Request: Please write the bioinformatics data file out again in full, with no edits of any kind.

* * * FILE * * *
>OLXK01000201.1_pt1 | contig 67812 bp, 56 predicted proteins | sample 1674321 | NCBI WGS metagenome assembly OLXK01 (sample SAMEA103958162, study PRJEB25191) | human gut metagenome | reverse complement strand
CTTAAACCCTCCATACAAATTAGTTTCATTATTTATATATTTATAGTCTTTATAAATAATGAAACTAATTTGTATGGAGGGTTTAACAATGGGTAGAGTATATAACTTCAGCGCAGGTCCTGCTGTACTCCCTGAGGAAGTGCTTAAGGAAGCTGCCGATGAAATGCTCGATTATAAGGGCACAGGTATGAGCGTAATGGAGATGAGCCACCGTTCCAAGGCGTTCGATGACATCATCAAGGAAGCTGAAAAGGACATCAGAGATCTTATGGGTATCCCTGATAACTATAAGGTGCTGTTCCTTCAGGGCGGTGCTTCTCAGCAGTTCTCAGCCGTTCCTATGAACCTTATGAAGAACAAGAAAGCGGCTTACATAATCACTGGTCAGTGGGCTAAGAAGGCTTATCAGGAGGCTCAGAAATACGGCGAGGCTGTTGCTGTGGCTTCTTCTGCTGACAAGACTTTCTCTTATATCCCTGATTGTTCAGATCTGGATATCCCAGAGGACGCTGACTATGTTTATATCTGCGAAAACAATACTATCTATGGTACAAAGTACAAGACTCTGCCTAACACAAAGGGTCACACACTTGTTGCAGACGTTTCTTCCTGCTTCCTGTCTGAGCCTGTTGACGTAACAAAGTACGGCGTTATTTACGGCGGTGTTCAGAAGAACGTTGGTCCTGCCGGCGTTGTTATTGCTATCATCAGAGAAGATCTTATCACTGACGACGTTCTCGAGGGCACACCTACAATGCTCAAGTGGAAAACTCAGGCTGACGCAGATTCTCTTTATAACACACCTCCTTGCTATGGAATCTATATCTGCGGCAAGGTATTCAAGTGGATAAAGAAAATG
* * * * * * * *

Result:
>OLXK01000201.1_pt1 | contig 67812 bp, 56 predicted proteins | sample 1674321 | NCBI WGS metagenome assembly OLXK01 (sample SAMEA103958162, study PRJEB25191) | human gut metagenome | reverse complement strand
CTTAAACCCTCCATACAAATTAGTTTCATTATTTATATATTTATAGTCTTTATAAATAATGAAACTAATTTGTATGGAGGGTTTAACAATGGGTAGAGTATATAACTTCAGCGCAGGTCCTGCTGTACTCCCTGAGGAAGTGCTTAAGGAAGCTGCCGATGAAATGCTCGATTATAAGGGCACAGGTATGAGCGTAATGGAGATGAGCCACCGTTCCAAGGCGTTCGATGACATCATCAAGGAAGCTGAAAAGGACATCAGAGATCTTATGGGTATCCCTGATAACTATAAGGTGCTGTTCCTTCAGGGCGGTGCTTCTCAGCAGTTCTCAGCCGTTCCTATGAACCTTATGAAGAACAAGAAAGCGGCTTACATAATCACTGGTCAGTGGGCTAAGAAGGCTTATCAGGAGGCTCAGAAATACGGCGAGGCTGTTGCTGTGGCTTCTTCTGCTGACAAGACTTTCTCTTATATCCCTGATTGTTCAGATCTGGATATCCCAGAGGACGCTGACTATGTTTATATCTGCGAAAACAATACTATCTATGGTACAAAGTACAAGACTCTGCCTAACACAAAGGGTCACACACTTGTTGCAGACGTTTCTTCCTGCTTCCTGTCTGAGCCTGTTGACGTAACAAAGTACGGCGTTATTTACGGCGGTGTTCAGAAGAACGTTGGTCCTGCCGGCGTTGTTATTGCTATCATCAGAGAAGATCTTATCACTGACGACGTTCTCGAGGGCACACCTACAATGCTCAAGTGGAAAACTCAGGCTGACGCAGATTCTCTTTATAACACACCTCCTTGCTATGGAATCTATATCTGCGGCAAGGTATTCAAGTGGATAAAGAAAATG